COVID-19 highlights the urgent and continuing need for improving conditions in Mexican prisons, a massive problem long preceding the pandemic, writes Vanda Felbab-Brown. This piece was originally published by La Reforma's Mexico Today.
As Mexico prepares to reopen during the escalating coronavirus (COVID-19) infection, with at least 60,000 confirmed cases and over 6,500 deaths as of May 22, its challenge in Mexican prisons is not going away. If the United States is any guide, COVID-19 can persist at high levels in prisons long after it begins to subside elsewhere. That poses grave risks not only prisoners but also to larger communities as corrections officers and relatives interact with prisoners. COVID-19 highlights the urgent and continuing need for improving conditions in Mexican prisons — a massive problem long preceding the pandemic. 210,991 people are imprisoned in Mexico’s 19 federal prisons and 309 state prisons.
In the first third of May, there were 93 confirmed cases of COVID-19 in Mexican prisons, 77 suspected cases and 8 COVID-19 deaths, including of the notorious Zeta leader Moisés Escamilla May. Those numbers are likely vast underestimates. Far worse is likely to come. COVID-19 has swept through U.S. corrections facilities, many of which are overcrowded, but otherwise feature much better conditions: For example, in California’s Chino facility, nearly two thirds of the more than 900 inmates tested positive for COVID-19. Overall in U.S. federal prisons, 70% of those tested were infected.
Conditions in Mexican prisons are poor. Many are run by criminal organizations. Breakouts from prison have been frequent: The escapes include not only Mexico’s top drug trafficker Joaquín “El Chapo” Guzmán, but also mass breakouts, in one case in 2012 of 132 Zetas! Worse yet, even from within prison, criminal gangs continue directing crime, including murders, and even go in and out of prison to commit murders, some prisons, such as in Chihuahua, managed to improve control and obtain international accreditation. in addition to engaging in bloody warfare inside prisons. With U.S. assistance, some prisons, such as in Chihuahua, managed to improve control and obtain international accreditation; but the strengthening of control has, reportedly, also featured significant human rights and legal abuses by the prison authorities.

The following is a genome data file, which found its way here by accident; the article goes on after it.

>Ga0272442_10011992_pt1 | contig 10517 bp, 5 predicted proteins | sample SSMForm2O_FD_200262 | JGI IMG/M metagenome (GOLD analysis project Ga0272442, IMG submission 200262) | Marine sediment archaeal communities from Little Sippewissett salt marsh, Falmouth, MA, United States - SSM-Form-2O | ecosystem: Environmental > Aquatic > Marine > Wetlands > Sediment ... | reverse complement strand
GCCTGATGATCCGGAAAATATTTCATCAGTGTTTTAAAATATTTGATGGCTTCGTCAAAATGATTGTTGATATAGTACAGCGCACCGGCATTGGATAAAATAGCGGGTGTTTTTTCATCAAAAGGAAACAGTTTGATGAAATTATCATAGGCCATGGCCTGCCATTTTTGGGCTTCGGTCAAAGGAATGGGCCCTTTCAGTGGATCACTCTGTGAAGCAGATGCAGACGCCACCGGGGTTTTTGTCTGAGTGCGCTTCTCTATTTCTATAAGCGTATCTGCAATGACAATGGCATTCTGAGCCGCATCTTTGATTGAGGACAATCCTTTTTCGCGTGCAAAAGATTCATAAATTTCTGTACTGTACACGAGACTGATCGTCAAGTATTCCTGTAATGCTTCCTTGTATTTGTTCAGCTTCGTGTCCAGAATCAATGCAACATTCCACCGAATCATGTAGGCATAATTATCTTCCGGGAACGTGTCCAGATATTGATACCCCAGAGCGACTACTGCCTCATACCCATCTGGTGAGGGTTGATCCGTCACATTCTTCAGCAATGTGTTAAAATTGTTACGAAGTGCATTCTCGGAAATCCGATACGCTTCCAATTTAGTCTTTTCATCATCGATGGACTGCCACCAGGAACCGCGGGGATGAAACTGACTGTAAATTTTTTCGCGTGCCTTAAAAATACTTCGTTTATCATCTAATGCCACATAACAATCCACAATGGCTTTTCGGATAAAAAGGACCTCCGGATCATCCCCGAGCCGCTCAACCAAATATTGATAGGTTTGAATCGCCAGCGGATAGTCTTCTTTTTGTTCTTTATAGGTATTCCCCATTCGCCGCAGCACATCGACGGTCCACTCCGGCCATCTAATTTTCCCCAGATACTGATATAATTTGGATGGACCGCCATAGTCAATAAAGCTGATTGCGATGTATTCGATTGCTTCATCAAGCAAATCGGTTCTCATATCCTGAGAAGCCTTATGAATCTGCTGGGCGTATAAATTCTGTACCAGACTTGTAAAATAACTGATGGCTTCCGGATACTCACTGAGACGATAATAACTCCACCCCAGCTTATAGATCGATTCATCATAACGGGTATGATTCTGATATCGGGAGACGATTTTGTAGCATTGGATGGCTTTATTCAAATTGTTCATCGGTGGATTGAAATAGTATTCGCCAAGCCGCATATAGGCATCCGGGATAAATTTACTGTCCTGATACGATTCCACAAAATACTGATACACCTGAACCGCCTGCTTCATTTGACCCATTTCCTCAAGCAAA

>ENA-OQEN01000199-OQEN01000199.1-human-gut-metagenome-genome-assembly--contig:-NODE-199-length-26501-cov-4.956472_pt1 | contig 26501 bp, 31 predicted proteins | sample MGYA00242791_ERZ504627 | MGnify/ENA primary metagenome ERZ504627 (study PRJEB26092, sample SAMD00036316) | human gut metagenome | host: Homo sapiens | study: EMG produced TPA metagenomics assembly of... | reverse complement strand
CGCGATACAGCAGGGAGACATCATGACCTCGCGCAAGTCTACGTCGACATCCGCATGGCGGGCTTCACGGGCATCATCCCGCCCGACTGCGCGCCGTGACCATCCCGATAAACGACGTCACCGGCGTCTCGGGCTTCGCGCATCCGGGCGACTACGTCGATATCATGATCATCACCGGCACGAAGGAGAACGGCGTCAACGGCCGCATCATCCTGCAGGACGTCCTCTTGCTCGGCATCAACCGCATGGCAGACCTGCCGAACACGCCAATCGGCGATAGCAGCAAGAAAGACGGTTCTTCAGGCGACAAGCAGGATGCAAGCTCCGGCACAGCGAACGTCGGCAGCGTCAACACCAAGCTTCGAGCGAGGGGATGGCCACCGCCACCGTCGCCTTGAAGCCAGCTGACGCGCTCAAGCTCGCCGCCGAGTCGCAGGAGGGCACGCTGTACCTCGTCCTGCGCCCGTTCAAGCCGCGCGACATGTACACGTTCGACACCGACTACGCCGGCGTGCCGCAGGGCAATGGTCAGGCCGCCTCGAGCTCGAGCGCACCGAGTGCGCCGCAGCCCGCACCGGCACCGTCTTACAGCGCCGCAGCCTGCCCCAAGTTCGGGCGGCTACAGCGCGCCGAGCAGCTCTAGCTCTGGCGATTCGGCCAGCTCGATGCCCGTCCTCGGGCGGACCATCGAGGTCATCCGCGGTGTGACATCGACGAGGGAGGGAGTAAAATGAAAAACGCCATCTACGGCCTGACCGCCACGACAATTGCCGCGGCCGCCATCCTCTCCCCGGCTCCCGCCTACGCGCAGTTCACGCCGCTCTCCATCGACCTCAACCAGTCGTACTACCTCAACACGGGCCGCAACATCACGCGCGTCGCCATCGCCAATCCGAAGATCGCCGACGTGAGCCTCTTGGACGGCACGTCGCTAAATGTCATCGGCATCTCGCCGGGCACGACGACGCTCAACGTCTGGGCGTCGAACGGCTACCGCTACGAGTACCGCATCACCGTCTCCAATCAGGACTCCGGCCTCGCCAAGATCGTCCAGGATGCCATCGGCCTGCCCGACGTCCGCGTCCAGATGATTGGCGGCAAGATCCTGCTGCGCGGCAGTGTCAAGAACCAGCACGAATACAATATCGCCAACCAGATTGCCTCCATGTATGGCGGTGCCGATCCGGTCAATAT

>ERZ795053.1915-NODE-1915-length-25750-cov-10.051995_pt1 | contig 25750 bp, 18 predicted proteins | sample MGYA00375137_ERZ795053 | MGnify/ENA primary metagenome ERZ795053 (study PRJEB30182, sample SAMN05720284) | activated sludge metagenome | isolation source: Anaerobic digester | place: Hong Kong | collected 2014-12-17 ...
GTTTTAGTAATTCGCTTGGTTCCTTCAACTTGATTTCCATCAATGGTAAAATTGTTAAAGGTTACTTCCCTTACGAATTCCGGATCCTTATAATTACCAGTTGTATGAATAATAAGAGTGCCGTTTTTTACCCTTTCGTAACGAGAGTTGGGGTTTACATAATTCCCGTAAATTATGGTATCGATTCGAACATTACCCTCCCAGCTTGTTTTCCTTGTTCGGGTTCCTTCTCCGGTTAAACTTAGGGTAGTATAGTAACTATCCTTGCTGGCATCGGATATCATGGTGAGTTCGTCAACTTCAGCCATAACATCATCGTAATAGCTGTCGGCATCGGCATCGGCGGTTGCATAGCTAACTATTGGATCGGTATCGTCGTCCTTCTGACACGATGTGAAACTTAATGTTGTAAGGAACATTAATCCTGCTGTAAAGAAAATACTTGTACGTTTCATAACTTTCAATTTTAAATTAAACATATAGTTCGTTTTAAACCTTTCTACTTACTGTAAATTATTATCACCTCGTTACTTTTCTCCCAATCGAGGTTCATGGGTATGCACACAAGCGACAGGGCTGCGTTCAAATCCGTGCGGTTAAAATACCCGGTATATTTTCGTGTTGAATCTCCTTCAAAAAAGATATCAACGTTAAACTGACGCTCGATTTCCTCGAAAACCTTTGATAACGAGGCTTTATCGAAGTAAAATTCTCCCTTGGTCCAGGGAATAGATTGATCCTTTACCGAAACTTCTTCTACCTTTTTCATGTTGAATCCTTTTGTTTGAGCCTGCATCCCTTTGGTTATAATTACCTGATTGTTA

Mexican prisons are notoriously overcrowded: 46% of the imprisoned share their cell with at least five other inmates; 13% with more than 15. They lack adequate food, water, hygienic facilities, and health care. To obtain daily necessities, many prisoners depend on relatives to bring them food, toiletries, and money to purchase essentials, including water: In theory, water should be provided free, but in practice, it is monetized along with other commodities and aspects of life within the large illicit economy that dominates Mexican prisons. Thus, when Mexican authorities cancelled prison visits to prevent COVID-19 spread, many prisoners’ access to subsistence declined dramatically. Although Mexican authorities claimed to have responded by providing extra sanitizers and cleaning supplies and in some cases allowing monitored video calls between prisoners and relatives, these provisions have not adequately compensated for the loss of money to buy food and water. In one case, prisoners rioted.